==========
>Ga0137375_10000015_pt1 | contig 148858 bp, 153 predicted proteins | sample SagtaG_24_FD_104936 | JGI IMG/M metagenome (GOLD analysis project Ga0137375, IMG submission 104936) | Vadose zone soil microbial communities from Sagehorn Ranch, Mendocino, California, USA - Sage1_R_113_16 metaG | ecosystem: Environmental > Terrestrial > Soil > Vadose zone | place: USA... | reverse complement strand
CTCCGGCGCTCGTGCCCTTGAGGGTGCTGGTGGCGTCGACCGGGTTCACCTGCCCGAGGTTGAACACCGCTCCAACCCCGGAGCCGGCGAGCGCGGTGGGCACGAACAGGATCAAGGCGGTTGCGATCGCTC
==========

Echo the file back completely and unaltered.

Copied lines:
>Ga0137375_10000015_pt1 | contig 148858 bp, 153 predicted proteins | sample SagtaG_24_FD_104936 | JGI IMG/M metagenome (GOLD analysis project Ga0137375, IMG submission 104936) | Vadose zone soil microbial communities from Sagehorn Ranch, Mendocino, California, USA - Sage1_R_113_16 metaG | ecosystem: Environmental > Terrestrial > Soil > Vadose zone | place: USA... | reverse complement strand
CTCCGGCGCTCGTGCCCTTGAGGGTGCTGGTGGCGTCGACCGGGTTCACCTGCCCGAGGTTGAACACCGCTCCAACCCCGGAGCCGGCGAGCGCGGTGGGCACGAACAGGATCAAGGCGGTTGCGATCGCTC